From Ironwood Vol. 2, ©1996 Bill Willingham.

DEPPEY: At some point, you didn’t just work for Fantagraphics, but you actually landed in Seattle. What brought you here?

WILLINGHAM: Well, as we mentioned before, I had this wanderlust. Once I’m in a place for a year or more, I start to get this “grass-is-greener” syndrome calling me on. So that was one contributing factor. The other was the break-up of Comico and this fellow, Andrew Rev, buying the rights for The Elementals from me. He screwed me on the last check. The rights were in, I think, five different payments and once, at a convention, when he thought I still might sign on with the new Comico — I should have known it was coming, because one time in his hotel room, he explained his attitude about paying freelancers, and the thing is, if you know you’re not going to get another job from the freelancer, always screw him out of the last payment since he’s not going to work for you any more anyway. He was very candid about this. I think he thought he was impressing me, as far as his business acumen. So I was kind of prepared for it when he stopped payment on the last payment check, but it left me in a bad situation, money-wise. I was in Austin, Texas, at this point, and the option was to stick around in Austin and get, like, a real day job or continue doing comic work. And at that point, the only offer on any table was the thing at Fantagraphics. Fantagraphics had moved up to Seattle by this point, and I’d lived in the Seattle area, starting to feel nostalgic for it, and I guess with the combination of things, I decided to load up my van and head out that way.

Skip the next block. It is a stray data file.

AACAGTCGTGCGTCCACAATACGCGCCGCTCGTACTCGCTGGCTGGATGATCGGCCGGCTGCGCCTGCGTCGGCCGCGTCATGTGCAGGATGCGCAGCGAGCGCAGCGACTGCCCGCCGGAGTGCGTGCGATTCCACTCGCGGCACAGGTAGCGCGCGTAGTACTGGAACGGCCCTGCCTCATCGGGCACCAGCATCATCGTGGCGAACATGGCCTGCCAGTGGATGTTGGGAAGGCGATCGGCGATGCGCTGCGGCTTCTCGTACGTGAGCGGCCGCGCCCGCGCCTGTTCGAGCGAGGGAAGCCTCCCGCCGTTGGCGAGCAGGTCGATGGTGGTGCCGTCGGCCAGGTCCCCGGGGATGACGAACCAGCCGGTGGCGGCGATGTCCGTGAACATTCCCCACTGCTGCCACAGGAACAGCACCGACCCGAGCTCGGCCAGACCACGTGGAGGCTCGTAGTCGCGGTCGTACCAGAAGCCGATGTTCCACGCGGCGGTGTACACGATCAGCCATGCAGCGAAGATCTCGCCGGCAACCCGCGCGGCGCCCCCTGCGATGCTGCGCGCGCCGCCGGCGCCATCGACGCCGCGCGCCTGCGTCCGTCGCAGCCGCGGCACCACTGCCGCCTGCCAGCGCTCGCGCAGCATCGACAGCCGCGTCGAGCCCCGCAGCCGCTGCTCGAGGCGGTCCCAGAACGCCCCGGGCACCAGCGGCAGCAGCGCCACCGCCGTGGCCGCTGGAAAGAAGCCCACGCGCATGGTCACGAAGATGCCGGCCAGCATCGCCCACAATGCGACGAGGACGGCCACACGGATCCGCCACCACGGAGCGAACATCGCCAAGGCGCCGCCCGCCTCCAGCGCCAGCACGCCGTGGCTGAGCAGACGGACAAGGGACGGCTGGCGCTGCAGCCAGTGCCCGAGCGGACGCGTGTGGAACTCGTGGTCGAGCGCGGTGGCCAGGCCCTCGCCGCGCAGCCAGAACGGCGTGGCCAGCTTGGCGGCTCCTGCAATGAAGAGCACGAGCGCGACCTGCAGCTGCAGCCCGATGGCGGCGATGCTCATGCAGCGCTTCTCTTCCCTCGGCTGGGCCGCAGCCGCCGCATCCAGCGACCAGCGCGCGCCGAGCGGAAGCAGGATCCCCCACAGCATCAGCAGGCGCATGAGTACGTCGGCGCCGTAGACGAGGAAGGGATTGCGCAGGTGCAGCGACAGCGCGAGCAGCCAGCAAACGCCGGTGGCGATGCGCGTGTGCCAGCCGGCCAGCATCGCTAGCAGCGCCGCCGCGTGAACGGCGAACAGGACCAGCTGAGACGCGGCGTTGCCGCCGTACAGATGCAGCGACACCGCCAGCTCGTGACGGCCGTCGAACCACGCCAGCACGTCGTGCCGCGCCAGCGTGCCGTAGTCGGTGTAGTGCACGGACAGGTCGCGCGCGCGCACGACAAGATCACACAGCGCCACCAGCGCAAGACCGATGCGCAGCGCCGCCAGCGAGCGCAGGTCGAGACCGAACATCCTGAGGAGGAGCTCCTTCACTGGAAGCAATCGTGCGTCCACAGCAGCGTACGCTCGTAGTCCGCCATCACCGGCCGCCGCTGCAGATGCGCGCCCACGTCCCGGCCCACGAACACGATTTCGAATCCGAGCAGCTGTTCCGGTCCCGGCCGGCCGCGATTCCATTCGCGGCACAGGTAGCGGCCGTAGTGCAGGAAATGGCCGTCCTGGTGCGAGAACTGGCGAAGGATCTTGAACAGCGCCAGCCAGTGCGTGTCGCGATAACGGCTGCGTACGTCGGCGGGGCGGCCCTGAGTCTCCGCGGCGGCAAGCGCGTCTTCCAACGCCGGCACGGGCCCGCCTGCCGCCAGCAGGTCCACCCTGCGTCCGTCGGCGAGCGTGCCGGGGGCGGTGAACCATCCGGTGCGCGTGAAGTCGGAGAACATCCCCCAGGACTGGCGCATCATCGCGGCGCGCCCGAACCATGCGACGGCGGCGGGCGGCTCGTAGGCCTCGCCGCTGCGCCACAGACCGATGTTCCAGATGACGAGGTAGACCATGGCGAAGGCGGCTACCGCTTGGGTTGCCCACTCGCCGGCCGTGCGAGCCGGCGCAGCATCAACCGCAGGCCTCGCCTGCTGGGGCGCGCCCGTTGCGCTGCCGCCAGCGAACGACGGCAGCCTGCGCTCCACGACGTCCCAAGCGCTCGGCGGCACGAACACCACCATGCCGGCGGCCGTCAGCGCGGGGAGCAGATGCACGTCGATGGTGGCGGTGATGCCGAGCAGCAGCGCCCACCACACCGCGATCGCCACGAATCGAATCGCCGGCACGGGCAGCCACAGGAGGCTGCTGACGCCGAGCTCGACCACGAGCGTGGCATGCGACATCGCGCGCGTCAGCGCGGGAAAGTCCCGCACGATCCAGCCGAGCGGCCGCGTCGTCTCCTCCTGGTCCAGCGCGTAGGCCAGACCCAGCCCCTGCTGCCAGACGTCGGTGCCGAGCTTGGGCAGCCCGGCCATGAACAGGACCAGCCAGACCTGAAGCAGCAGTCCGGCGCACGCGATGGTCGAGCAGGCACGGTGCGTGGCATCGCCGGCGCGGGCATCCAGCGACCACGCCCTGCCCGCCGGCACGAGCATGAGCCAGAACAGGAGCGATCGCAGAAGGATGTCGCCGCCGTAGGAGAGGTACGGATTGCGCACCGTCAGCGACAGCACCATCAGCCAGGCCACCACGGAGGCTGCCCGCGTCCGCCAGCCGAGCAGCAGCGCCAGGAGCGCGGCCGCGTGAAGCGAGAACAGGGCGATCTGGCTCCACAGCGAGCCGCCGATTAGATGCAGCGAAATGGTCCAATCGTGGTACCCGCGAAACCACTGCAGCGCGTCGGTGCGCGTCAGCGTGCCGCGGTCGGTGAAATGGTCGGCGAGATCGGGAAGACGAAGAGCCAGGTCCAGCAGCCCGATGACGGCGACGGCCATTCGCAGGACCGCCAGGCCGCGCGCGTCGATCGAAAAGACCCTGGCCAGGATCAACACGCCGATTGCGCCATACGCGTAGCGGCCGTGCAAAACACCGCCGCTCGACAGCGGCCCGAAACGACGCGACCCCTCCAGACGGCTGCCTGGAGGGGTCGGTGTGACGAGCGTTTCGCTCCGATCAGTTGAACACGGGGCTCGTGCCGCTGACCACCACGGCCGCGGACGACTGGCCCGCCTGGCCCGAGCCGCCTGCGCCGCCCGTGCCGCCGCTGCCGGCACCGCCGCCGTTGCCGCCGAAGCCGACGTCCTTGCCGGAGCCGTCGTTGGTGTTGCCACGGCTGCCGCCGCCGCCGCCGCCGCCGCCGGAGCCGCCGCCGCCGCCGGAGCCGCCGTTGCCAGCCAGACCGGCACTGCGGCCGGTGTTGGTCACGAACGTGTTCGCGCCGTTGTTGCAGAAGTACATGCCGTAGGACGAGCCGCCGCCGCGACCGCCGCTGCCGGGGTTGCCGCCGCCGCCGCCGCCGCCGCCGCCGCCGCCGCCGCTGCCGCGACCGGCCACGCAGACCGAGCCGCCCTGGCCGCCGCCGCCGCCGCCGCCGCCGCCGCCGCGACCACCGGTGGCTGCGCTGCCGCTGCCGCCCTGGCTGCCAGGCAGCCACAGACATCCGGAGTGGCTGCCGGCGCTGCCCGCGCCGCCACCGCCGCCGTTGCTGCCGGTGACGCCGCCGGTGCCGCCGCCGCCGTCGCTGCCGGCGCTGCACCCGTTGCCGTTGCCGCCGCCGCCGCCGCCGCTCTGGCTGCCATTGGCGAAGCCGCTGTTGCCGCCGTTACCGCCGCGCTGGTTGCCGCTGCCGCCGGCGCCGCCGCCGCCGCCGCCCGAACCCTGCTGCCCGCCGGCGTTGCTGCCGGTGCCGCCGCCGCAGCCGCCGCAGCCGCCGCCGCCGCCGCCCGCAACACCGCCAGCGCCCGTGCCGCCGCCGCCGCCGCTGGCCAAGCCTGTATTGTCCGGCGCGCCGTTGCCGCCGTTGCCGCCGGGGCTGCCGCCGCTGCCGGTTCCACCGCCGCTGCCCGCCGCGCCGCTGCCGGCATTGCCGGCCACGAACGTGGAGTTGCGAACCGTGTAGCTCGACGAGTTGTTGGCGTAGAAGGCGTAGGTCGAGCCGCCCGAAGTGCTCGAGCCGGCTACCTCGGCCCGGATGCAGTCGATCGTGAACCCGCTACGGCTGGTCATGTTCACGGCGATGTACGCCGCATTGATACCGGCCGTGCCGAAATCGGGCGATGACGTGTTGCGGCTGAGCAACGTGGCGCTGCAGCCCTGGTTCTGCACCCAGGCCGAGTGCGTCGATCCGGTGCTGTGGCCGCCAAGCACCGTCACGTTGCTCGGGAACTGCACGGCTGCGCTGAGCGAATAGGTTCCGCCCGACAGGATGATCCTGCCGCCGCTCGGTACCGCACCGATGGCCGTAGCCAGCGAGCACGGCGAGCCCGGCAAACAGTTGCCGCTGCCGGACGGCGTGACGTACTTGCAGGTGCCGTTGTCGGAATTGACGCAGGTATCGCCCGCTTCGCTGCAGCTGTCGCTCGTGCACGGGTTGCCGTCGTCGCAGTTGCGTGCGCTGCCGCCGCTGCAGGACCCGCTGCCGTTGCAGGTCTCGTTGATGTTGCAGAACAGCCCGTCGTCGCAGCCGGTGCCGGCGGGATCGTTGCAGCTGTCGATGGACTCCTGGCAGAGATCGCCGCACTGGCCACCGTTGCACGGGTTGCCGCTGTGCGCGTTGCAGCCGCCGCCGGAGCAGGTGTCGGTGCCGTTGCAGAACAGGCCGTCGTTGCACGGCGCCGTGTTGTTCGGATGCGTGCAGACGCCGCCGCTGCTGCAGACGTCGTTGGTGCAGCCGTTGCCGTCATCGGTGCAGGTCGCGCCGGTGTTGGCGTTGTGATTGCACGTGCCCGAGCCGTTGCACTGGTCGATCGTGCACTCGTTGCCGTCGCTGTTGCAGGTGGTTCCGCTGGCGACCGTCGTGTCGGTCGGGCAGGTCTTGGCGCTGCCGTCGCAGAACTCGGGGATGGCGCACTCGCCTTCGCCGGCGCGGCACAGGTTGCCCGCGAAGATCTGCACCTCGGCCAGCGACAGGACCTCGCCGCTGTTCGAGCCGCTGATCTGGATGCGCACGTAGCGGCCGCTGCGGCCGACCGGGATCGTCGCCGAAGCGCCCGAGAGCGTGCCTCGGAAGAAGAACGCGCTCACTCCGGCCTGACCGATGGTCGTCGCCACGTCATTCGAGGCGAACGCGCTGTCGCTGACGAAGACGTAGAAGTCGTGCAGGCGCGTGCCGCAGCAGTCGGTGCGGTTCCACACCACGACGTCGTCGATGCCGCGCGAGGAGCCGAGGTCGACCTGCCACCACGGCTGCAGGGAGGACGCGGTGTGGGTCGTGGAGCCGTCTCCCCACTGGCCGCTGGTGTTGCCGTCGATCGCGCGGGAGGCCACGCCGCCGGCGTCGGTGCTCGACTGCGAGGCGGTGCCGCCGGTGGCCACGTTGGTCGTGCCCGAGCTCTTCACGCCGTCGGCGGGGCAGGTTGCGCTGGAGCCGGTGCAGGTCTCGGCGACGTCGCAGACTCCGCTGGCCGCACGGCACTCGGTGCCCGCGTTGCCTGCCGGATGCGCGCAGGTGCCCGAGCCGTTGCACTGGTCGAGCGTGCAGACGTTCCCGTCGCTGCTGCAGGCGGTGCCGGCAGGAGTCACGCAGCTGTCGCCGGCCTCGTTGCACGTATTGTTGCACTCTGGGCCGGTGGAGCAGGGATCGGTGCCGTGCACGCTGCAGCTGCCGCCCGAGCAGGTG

DEPPEY: Did you do anything with Fantagraphics above and beyond the comics? Did you actually work, like, a staff job with the company or…?

WILLINGHAM: No. I was… because I was terribly poor at that point and arrived in Seattle with little money in my pocket. I got one of those rent-by-the-week hotel rooms, a really, really scummy place in a bad part of town, and I was doing issues of Ironwood pretty quickly at that point, because what little Fantagraphics could afford to pay up front, meaning on delivery of a particular issue, was just enough to pay for my rent by the week, but not enough to save up to get a real place at some point. That kept me going, but I wasn’t able to save anything and I hit on the idea of, at one point, talking to Gary [Groth], seeing if they would be interested in having me work there in the office at night as kind of my studio. In return for that, for very low studio rent, you know, “Now you’ve got a warm body here all night as almost kind of a night watchman thing,” and that way, during the daytime, I was sleeping in my van and not paying the rent-by-the-week hotel so I could save up enough money to get a real apartment. So for a while, I was working at the Fantagraphics facility in the sense of doing work on Ironwood there at night and sort of keeping an eye on the place, and they had a shower and all that kind of stuff.